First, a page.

Read the full analysis on emperorinvests.com.
2 – Note: This is adjusted for goodwill and restructuring charges as well as excess financing charges. These adjustments require a lot of judgement on the part of the analyst to discern whether there will be further charges that will require a cash outlay from the business or not. These charges reflect the fact that money that could have been returned to shareholders as a dividend in the past has instead been reinvested in the business and those were bad investments. They are an indication of management’s capital allocation decisions and outcomes.
3 – Examples of processed petroleum products includes bunkers for ships & jet fuel for airplanes
4 – Adjusted for impairment of goodwill & restructuring charges
5 – Adjusted for restructuring charges of roughly $52 million
6 – This excludes financing costs
Forward Looking Disclosure
Certain statements that we make above may constitute “forward-looking statements” under the Private Securities Litigation Reform Act of 1995. Forward-looking statements include information concerning future strategic objectives, business prospects, anticipated savings, financial results (including expenses, earnings, liquidity, cash flow and capital expenditures), industry or market conditions, demand for and pricing of our products, acquisitions and divestitures, anticipated results of litigation and regulatory developments or general economic conditions. In addition, words such as “believes,” “expects,” “anticipates,” “intends,” “plans,” “estimates,” “projects,” “forecasts,” and future or conditional verbs such as “will,” “may,” “could,” “should,” and “would,” as well as any other statement that necessarily depends on future events, are intended to identify forward-looking statements. Accordingly, these statements are only predictions and involve estimates, known and unknown risks, assumptions and uncertainties that could cause actual results to differ materially from those expressed in them. Forward-looking statements are not guarantees, and they involve risks, uncertainties and assumptions. Although we make such statements based on assumptions that we believe to be reasonable, there can be no assurance that actual results will not differ materially from those expressed in the forward- looking statements. Our actual results could differ materially from those anticipated in such forward-looking statements. We have based these forward-looking statements largely on our current expectations and projections about future events and financial trends that we believe may affect our financial condition, results of operations, business strategy and financial needs.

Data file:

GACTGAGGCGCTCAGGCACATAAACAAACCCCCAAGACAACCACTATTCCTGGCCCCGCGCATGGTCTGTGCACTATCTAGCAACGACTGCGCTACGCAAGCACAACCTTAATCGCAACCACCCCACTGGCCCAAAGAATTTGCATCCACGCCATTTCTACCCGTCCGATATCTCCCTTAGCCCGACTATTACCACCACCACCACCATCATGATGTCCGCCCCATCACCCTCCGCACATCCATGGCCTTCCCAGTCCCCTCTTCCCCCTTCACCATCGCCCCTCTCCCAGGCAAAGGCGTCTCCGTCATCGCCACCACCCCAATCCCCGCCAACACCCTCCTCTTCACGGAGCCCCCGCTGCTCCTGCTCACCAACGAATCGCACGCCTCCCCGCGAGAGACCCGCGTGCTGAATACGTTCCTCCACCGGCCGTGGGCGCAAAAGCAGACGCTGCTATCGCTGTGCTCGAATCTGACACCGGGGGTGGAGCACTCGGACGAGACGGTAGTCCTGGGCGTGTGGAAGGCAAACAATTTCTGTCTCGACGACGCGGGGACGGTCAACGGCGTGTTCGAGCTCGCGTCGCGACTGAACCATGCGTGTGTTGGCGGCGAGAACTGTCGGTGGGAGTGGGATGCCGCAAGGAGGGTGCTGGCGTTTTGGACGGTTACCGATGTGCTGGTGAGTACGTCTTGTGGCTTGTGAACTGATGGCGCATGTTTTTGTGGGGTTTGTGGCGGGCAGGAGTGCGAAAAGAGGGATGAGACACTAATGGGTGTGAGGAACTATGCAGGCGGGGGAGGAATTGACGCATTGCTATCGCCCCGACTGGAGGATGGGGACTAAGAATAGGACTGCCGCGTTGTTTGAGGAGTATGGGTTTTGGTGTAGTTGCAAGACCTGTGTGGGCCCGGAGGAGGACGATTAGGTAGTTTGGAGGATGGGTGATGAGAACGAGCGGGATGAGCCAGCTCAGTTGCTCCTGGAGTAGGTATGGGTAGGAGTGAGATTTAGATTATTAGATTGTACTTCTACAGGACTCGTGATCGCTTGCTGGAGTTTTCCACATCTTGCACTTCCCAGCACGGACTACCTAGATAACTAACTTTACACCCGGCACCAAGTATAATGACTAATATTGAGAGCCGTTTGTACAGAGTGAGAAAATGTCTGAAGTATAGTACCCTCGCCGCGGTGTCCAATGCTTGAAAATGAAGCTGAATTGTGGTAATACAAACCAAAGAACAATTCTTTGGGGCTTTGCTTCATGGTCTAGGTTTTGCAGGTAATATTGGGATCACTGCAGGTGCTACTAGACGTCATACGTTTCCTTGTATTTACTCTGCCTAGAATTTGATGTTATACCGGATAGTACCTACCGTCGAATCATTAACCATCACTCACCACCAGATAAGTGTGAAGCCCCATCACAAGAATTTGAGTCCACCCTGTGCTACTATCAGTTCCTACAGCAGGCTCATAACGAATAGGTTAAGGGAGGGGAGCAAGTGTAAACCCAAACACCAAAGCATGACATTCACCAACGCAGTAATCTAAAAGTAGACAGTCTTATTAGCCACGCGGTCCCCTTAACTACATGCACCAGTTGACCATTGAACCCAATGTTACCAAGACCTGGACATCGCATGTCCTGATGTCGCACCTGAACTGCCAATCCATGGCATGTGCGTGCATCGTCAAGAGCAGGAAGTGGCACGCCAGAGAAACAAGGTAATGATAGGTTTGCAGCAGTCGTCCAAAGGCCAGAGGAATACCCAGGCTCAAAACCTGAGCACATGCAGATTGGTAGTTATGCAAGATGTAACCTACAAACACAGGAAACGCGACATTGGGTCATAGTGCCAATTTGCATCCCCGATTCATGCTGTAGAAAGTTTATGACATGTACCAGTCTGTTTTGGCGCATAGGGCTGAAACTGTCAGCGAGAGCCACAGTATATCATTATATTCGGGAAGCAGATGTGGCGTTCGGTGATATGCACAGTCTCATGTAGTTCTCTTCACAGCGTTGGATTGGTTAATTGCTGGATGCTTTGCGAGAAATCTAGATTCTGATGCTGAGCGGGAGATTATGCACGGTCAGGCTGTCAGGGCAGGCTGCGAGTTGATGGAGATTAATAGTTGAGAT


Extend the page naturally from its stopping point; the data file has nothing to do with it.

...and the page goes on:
We caution investors not to rely unduly on any forward-looking statements and urge you to carefully consider the risks described in any filings with the Securities and Exchange Commission from time to time, including the company’s most recent Annual Report on Form 10-K and subsequent Forms 10-Q, which are available on the SEC’s website at sec.gov. We expressly disclaim any obligation to update any forward-looking statement in the event it later turns out to be inaccurate, whether as a result of new information, future events or otherwise.